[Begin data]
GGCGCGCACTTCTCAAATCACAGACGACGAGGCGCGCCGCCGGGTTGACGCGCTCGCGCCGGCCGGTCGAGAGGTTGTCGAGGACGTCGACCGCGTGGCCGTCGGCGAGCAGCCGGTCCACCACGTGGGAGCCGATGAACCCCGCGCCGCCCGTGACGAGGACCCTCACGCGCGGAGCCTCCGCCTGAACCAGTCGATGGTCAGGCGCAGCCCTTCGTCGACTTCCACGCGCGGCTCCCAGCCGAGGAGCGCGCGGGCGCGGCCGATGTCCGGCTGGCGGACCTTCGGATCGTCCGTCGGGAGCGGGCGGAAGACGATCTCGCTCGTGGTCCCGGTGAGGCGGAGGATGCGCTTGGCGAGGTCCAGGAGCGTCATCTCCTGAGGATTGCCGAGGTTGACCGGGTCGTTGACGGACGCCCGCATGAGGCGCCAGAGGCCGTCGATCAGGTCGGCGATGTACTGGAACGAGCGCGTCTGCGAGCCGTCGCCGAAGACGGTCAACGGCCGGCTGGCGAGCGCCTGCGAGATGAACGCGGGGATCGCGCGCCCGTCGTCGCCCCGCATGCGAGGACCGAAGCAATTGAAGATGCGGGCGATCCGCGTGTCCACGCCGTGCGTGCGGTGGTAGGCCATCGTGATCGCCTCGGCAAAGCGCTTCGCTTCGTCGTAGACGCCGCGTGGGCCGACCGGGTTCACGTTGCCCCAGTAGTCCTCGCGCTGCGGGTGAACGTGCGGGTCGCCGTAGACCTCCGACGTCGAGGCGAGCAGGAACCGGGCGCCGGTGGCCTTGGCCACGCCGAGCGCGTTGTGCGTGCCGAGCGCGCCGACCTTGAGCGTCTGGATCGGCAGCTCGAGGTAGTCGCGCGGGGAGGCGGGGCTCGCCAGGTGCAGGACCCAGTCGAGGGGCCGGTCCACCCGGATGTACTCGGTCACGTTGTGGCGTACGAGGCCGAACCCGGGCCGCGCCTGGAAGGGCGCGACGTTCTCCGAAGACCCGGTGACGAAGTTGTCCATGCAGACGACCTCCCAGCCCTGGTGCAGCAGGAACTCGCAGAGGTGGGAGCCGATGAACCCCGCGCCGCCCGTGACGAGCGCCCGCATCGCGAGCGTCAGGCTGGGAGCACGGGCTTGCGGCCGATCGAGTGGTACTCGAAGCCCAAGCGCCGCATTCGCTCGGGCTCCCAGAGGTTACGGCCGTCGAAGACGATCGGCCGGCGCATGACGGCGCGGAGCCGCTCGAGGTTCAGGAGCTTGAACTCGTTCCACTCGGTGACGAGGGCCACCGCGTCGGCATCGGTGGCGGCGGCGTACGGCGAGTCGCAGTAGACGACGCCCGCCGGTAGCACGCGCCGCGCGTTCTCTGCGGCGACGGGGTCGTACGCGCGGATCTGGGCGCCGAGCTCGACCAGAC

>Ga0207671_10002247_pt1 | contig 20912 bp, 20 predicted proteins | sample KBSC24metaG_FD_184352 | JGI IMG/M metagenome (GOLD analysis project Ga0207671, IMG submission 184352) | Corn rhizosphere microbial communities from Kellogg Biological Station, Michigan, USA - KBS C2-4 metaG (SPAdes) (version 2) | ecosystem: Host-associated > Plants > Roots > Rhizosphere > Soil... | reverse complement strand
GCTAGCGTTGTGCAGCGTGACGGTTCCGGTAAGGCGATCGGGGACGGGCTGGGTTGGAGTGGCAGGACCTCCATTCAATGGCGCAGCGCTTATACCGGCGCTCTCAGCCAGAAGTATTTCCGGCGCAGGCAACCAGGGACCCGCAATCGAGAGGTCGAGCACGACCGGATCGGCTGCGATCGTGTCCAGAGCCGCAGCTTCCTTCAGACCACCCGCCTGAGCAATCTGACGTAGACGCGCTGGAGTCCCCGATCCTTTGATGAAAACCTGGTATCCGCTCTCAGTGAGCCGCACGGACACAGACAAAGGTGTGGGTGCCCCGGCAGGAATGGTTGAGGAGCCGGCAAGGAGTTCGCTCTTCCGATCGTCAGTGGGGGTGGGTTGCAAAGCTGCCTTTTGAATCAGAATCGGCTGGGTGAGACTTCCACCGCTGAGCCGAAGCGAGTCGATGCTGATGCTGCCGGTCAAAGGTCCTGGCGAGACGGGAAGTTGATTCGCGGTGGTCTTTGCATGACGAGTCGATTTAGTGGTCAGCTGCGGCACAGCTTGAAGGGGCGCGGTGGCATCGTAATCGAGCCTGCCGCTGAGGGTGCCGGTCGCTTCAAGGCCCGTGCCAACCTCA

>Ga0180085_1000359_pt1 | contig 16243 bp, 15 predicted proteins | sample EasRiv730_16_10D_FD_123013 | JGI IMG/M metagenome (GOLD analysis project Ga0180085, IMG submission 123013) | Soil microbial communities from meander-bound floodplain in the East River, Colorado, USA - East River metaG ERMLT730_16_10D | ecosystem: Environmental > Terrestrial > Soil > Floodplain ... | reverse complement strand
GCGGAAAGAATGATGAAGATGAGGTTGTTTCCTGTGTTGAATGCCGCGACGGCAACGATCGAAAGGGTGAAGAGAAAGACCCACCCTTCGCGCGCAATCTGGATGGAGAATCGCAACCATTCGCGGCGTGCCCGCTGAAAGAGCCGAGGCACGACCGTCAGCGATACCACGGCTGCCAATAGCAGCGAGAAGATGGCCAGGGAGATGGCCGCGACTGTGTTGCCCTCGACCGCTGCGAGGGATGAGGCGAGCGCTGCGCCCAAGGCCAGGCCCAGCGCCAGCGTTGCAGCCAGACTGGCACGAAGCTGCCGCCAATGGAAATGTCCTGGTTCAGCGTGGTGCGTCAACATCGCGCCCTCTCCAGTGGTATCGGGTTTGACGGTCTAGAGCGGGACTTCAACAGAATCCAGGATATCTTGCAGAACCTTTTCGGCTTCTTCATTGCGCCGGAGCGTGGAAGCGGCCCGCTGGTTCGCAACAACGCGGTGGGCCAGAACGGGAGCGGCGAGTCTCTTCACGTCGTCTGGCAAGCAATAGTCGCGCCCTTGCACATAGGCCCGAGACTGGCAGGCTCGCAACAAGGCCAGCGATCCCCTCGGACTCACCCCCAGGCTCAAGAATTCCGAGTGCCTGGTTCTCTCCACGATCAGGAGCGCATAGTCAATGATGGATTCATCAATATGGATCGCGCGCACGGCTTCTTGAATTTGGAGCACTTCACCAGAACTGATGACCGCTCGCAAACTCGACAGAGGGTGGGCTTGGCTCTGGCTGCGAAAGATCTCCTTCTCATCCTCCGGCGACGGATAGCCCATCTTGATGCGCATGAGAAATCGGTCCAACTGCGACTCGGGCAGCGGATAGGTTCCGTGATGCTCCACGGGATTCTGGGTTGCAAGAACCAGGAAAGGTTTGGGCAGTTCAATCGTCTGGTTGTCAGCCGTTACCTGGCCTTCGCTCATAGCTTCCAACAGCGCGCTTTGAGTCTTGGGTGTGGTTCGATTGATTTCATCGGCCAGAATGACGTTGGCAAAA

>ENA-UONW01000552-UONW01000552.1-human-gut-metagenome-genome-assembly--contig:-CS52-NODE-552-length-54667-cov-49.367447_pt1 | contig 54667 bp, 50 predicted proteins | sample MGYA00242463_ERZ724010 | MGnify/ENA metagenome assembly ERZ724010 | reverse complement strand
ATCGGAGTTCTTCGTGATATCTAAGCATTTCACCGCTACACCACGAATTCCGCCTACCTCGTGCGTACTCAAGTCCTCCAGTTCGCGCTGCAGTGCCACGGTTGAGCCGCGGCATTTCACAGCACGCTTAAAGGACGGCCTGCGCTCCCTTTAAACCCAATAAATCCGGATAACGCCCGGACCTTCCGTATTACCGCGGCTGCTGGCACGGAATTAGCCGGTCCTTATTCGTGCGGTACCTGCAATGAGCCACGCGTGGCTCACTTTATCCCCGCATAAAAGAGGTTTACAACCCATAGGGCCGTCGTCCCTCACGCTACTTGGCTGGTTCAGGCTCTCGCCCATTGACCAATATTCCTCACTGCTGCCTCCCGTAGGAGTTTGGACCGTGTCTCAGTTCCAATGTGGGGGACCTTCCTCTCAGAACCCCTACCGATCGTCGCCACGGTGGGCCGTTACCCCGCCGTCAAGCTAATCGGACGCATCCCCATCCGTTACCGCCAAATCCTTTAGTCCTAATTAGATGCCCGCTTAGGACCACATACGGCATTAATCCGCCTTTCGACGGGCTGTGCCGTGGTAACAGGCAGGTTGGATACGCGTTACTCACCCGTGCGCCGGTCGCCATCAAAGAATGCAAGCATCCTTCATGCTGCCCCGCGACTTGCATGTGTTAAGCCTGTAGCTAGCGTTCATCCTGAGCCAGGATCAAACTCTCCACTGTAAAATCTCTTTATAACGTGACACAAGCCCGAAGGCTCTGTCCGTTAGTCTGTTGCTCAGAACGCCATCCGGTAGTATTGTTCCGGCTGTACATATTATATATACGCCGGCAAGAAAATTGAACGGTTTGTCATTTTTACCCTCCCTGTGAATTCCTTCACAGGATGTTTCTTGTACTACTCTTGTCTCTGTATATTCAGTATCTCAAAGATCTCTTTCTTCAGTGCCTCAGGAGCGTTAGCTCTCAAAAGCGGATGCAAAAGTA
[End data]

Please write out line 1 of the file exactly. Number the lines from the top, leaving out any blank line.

GGCGCGCACTTCTCAAATCACAGACGACGAGGCGCGCCGCCGGGTTGACGCGCTCGCGCCGGCCGGTCGAGAGGTTGTCGAGGACGTCGACCGCGTGGCCGTCGGCGAGCAGCCGGTCCACCACGTGGGAGCCGATGAACCCCGCGCCGCCCGTGACGAGGACCCTCACGCGCGGAGCCTCCGCCTGAACCAGTCGATGGTCAGGCGCAGCCCTTCGTCGACTTCCACGCGCGGCTCCCAGCCGAGGAGCGCGCGGGCGCGGCCGATGTCCGGCTGGCGGACCTTCGGATCGTCCGTCGGGAGCGGGCGGAAGACGATCTCGCTCGTGGTCCCGGTGAGGCGGAGGATGCGCTTGGCGAGGTCCAGGAGCGTCATCTCCTGAGGATTGCCGAGGTTGACCGGGTCGTTGACGGACGCCCGCATGAGGCGCCAGAGGCCGTCGATCAGGTCGGCGATGTACTGGAACGAGCGCGTCTGCGAGCCGTCGCCGAAGACGGTCAACGGCCGGCTGGCGAGCGCCTGCGAGATGAACGCGGGGATCGCGCGCCCGTCGTCGCCCCGCATGCGAGGACCGAAGCAATTGAAGATGCGGGCGATCCGCGTGTCCACGCCGTGCGTGCGGTGGTAGGCCATCGTGATCGCCTCGGCAAAGCGCTTCGCTTCGTCGTAGACGCCGCGTGGGCCGACCGGGTTCACGTTGCCCCAGTAGTCCTCGCGCTGCGGGTGAACGTGCGGGTCGCCGTAGACCTCCGACGTCGAGGCGAGCAGGAACCGGGCGCCGGTGGCCTTGGCCACGCCGAGCGCGTTGTGCGTGCCGAGCGCGCCGACCTTGAGCGTCTGGATCGGCAGCTCGAGGTAGTCGCGCGGGGAGGCGGGGCTCGCCAGGTGCAGGACCCAGTCGAGGGGCCGGTCCACCCGGATGTACTCGGTCACGTTGTGGCGTACGAGGCCGAACCCGGGCCGCGCCTGGAAGGGCGCGACGTTCTCCGAAGACCCGGTGACGAAGTTGTCCATGCAGACGACCTCCCAGCCCTGGTGCAGCAGGAACTCGCAGAGGTGGGAGCCGATGAACCCCGCGCCGCCCGTGACGAGCGCCCGCATCGCGAGCGTCAGGCTGGGAGCACGGGCTTGCGGCCGATCGAGTGGTACTCGAAGCCCAAGCGCCGCATTCGCTCGGGCTCCCAGAGGTTACGGCCGTCGAAGACGATCGGCCGGCGCATGACGGCGCGGAGCCGCTCGAGGTTCAGGAGCTTGAACTCGTTCCACTCGGTGACGAGGGCCACCGCGTCGGCATCGGTGGCGGCGGCGTACGGCGAGTCGCAGTAGACGACGCCCGCCGGTAGCACGCGCCGCGCGTTCTCTGCGGCGACGGGGTCGTACGCGCGGATCTGGGCGCCGAGCTCGACCAGAC